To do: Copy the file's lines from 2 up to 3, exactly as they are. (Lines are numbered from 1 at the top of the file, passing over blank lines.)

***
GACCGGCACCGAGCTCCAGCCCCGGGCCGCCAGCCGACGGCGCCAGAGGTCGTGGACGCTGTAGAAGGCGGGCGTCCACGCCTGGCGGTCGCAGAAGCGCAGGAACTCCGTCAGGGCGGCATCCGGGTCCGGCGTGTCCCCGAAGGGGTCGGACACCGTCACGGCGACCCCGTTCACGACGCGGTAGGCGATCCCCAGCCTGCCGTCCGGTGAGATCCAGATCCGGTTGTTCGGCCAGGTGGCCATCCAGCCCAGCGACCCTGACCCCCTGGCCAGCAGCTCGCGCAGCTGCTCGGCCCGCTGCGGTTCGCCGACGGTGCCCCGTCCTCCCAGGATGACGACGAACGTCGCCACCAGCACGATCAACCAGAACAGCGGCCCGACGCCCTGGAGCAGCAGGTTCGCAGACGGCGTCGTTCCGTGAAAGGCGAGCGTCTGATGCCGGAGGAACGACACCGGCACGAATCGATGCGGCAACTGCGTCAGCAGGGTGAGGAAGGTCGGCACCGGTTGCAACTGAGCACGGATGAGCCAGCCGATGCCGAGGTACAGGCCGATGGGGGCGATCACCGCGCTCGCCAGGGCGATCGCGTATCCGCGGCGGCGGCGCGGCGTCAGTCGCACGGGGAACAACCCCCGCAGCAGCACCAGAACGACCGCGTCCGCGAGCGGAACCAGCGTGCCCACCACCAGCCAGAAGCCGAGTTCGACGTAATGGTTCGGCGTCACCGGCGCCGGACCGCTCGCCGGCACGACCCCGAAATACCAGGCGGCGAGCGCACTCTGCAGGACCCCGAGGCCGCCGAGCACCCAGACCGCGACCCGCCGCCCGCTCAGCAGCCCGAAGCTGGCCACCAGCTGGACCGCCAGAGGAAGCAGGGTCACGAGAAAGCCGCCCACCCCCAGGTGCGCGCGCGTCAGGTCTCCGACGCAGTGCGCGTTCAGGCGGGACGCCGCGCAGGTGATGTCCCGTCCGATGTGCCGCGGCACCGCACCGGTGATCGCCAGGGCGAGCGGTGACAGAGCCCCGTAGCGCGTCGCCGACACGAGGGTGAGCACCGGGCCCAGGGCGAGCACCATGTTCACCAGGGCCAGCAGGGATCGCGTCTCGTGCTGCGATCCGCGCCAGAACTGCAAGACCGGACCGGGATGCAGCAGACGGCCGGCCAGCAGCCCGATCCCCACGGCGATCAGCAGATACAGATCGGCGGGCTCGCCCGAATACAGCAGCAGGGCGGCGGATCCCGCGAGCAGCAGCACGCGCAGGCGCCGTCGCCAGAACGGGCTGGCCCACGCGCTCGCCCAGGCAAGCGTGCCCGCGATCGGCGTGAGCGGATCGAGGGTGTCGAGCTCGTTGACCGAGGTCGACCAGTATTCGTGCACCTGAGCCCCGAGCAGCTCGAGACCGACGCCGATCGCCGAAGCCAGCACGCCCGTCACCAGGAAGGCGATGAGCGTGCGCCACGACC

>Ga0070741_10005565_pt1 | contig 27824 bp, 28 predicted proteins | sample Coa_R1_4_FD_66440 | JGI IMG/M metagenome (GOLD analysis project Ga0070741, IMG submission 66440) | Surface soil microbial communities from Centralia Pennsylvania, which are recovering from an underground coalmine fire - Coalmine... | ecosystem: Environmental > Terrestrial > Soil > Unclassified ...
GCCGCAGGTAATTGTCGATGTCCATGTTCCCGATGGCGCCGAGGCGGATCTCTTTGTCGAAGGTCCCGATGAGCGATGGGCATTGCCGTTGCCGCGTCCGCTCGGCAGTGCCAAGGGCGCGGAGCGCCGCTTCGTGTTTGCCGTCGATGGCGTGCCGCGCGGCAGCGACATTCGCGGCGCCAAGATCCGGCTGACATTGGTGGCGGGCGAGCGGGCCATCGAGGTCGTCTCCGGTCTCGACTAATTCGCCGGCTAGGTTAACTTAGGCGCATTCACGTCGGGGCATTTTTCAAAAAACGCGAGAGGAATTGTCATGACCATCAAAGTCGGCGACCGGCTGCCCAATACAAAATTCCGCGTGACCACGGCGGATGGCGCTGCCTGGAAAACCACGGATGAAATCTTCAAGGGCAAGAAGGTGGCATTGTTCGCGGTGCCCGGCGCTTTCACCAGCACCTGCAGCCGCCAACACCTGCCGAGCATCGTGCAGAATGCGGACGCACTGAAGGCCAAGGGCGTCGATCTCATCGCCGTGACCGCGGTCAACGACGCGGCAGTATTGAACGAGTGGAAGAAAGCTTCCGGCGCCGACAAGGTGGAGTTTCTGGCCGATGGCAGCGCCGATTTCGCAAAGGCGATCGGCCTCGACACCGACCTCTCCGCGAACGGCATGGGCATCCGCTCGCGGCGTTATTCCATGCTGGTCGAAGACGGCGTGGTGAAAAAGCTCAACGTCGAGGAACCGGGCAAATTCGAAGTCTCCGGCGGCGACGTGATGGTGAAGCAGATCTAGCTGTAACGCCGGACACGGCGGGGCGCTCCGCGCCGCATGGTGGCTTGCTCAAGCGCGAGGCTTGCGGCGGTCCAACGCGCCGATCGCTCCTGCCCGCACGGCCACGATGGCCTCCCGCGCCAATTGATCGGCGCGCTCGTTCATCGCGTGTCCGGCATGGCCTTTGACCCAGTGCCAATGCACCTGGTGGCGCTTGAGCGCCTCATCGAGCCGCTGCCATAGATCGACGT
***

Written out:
>Ga0070741_10005565_pt1 | contig 27824 bp, 28 predicted proteins | sample Coa_R1_4_FD_66440 | JGI IMG/M metagenome (GOLD analysis project Ga0070741, IMG submission 66440) | Surface soil microbial communities from Centralia Pennsylvania, which are recovering from an underground coalmine fire - Coalmine... | ecosystem: Environmental > Terrestrial > Soil > Unclassified ...
GCCGCAGGTAATTGTCGATGTCCATGTTCCCGATGGCGCCGAGGCGGATCTCTTTGTCGAAGGTCCCGATGAGCGATGGGCATTGCCGTTGCCGCGTCCGCTCGGCAGTGCCAAGGGCGCGGAGCGCCGCTTCGTGTTTGCCGTCGATGGCGTGCCGCGCGGCAGCGACATTCGCGGCGCCAAGATCCGGCTGACATTGGTGGCGGGCGAGCGGGCCATCGAGGTCGTCTCCGGTCTCGACTAATTCGCCGGCTAGGTTAACTTAGGCGCATTCACGTCGGGGCATTTTTCAAAAAACGCGAGAGGAATTGTCATGACCATCAAAGTCGGCGACCGGCTGCCCAATACAAAATTCCGCGTGACCACGGCGGATGGCGCTGCCTGGAAAACCACGGATGAAATCTTCAAGGGCAAGAAGGTGGCATTGTTCGCGGTGCCCGGCGCTTTCACCAGCACCTGCAGCCGCCAACACCTGCCGAGCATCGTGCAGAATGCGGACGCACTGAAGGCCAAGGGCGTCGATCTCATCGCCGTGACCGCGGTCAACGACGCGGCAGTATTGAACGAGTGGAAGAAAGCTTCCGGCGCCGACAAGGTGGAGTTTCTGGCCGATGGCAGCGCCGATTTCGCAAAGGCGATCGGCCTCGACACCGACCTCTCCGCGAACGGCATGGGCATCCGCTCGCGGCGTTATTCCATGCTGGTCGAAGACGGCGTGGTGAAAAAGCTCAACGTCGAGGAACCGGGCAAATTCGAAGTCTCCGGCGGCGACGTGATGGTGAAGCAGATCTAGCTGTAACGCCGGACACGGCGGGGCGCTCCGCGCCGCATGGTGGCTTGCTCAAGCGCGAGGCTTGCGGCGGTCCAACGCGCCGATCGCTCCTGCCCGCACGGCCACGATGGCCTCCCGCGCCAATTGATCGGCGCGCTCGTTCATCGCGTGTCCGGCATGGCCTTTGACCCAGTGCCAATGCACCTGGTGGCGCTTGAGCGCCTCATCGAGCCGCTGCCATAGATCGACGT